Promoting pollination with bee houses

Besides the familiar bumble bees and honey bees, which live in colonies, there are approximately 250 species of solitary bees in the UK. They are called ‘solitary’ because each bee builds individual nests for their larvae, although some may do so communally.  In our blog today, Athayde Tonhasca looks at the ‘ins and outs’ of bee houses.


Most solitary bees nest in the ground. But some bees, and some wasps as well, build their nests in naturally-occurring cavities, from cracks in stones to hollow stems of dead plants or holes in wood made by boring insects. These cavity-nesting bees and wasps readily occupy artificial nests made of drilled wooden blocks, paper tubes, or bundles of reed or bamboo stems.

Bees - solitary - Osmia bicornis - nest entrance(vA4786735)

Once a bee or wasp occupies a cavity, it begins constructing a series of compartments (brood cells), each provisioned with pollen and nectar (in the case of bees) or paralyzed insects (wasps) as food for their offspring. When the cells are finished, the nest entrance is sealed with a plug made of mud or leaves, depending on the species. The eggs soon hatch and the larvae develop by eating the pollen and nectar mixture (bees) or prey (wasps). The larvae pupate, and after a period of dormancy, adults emerge next year to start the cycle over again.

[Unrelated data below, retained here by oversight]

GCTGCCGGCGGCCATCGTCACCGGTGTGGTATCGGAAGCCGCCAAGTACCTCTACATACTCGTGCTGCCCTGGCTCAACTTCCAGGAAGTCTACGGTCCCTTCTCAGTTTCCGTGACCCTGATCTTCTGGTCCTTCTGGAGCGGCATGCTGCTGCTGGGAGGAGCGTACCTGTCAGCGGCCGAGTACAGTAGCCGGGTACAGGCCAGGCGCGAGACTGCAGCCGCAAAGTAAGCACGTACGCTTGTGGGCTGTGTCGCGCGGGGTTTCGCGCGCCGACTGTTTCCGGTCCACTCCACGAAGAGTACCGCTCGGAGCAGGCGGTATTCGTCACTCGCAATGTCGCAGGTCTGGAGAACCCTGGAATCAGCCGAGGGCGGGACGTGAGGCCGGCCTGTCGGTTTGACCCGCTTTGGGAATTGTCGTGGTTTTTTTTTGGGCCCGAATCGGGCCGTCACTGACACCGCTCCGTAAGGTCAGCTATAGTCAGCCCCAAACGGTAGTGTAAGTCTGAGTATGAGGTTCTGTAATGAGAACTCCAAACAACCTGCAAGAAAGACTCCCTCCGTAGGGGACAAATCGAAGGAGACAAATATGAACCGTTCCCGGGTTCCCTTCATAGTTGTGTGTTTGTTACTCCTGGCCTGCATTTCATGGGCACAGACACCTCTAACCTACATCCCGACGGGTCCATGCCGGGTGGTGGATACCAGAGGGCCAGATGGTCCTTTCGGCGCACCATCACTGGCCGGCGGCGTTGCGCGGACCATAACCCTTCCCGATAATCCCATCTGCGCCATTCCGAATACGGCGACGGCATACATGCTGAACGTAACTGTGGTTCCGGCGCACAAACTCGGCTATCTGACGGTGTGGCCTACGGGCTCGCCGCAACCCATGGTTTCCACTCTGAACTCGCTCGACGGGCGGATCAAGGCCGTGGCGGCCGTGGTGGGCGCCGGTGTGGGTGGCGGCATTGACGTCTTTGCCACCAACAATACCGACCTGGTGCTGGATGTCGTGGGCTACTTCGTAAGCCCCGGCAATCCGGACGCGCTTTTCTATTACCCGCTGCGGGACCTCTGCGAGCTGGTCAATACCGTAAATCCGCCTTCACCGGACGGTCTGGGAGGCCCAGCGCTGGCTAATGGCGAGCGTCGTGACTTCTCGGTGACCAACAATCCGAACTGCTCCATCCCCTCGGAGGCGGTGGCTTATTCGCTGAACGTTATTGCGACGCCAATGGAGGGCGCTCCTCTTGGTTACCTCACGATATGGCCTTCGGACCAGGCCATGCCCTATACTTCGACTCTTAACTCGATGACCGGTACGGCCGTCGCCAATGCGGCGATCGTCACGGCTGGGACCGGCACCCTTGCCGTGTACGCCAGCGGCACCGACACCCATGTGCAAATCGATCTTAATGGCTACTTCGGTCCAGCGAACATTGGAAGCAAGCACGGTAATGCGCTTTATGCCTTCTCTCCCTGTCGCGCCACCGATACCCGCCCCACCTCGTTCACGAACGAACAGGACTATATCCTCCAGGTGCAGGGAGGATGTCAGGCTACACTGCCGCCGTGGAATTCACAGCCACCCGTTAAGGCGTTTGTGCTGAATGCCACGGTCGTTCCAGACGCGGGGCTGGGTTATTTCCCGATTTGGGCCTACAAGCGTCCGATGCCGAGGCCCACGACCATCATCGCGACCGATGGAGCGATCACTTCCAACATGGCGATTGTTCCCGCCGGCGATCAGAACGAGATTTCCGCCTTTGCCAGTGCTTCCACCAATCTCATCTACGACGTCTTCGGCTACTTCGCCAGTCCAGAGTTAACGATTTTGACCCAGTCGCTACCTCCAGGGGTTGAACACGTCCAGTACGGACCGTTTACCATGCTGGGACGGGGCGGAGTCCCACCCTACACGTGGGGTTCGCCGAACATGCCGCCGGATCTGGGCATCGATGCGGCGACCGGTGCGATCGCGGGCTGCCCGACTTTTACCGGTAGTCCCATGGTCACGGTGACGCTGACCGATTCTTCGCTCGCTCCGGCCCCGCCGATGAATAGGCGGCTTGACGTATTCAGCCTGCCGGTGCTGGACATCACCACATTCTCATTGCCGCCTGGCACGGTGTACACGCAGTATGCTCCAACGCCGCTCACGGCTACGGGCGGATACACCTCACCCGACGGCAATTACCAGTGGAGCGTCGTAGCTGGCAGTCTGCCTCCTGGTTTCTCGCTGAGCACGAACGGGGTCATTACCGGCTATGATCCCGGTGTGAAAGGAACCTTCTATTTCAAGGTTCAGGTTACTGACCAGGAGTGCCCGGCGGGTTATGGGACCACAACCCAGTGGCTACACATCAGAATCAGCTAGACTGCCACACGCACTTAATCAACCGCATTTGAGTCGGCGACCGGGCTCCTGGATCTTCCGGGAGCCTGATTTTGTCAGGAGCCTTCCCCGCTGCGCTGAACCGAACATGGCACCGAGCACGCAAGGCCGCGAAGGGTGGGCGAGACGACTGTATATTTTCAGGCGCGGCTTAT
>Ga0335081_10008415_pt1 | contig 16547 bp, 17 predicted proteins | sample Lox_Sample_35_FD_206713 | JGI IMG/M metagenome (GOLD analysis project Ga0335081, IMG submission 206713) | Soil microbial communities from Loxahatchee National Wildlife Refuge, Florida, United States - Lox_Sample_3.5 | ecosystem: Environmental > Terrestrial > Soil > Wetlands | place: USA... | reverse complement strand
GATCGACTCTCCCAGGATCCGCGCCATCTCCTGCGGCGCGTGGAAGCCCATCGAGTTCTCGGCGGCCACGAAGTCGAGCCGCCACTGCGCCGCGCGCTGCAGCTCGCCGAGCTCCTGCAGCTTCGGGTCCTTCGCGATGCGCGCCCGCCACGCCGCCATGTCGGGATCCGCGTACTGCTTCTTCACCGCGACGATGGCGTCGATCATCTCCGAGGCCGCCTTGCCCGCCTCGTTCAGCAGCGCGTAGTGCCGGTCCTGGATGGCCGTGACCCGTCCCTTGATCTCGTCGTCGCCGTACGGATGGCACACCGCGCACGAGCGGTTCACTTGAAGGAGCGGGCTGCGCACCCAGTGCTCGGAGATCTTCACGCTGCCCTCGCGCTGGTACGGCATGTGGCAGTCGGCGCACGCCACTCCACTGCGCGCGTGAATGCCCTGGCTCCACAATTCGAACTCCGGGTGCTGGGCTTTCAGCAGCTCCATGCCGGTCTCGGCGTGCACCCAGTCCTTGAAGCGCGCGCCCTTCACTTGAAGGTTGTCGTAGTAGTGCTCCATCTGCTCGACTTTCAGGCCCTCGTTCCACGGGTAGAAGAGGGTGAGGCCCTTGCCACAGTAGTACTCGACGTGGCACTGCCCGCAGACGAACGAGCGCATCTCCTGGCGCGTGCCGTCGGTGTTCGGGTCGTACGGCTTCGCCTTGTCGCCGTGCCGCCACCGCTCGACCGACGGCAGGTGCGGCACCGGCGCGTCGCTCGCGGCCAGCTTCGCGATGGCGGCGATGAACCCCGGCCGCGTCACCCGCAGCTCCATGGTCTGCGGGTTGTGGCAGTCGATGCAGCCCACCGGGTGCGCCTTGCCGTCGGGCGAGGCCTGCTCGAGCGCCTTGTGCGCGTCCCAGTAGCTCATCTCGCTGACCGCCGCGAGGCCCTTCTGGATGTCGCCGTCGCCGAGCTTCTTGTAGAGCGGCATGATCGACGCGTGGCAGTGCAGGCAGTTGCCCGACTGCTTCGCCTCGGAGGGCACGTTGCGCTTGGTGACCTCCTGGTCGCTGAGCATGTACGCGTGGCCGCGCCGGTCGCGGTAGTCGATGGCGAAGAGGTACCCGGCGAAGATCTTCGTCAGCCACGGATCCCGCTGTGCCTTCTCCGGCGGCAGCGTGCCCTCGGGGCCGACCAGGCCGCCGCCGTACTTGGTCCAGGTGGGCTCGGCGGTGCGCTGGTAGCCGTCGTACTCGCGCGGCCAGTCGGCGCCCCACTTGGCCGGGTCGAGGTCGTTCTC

The brooding cells from a red mason bee nest. Each cell contains pollen-nectar provisions and an egg. Males bees emerge first, thefore their eggs are laid last, closer to the nest entrance.

A number of cavity-nesting species are common in gardens, and they are useful as pollinators of fruit crops and wild flowers (bees), or pest control agents (wasps).

Gardeners can encourage cavity-nesting bees and wasps by installing bee houses. However, occupation is not guaranteed: it will only happen for species already occurring naturally in the area. If not, even the nicest bee house will remain empty. Retailers usually do not inform the buyers about this detail.

How to use a bee house

There are several types of bee houses for sale, some of them quite expensive. However, many are inadequate and will not be occupied. Even worse, they may be harmful to bees. The Pollinator Garden website and the Xerxes Society provide detailed information of how to choose or build bee houses, and how to maintain them.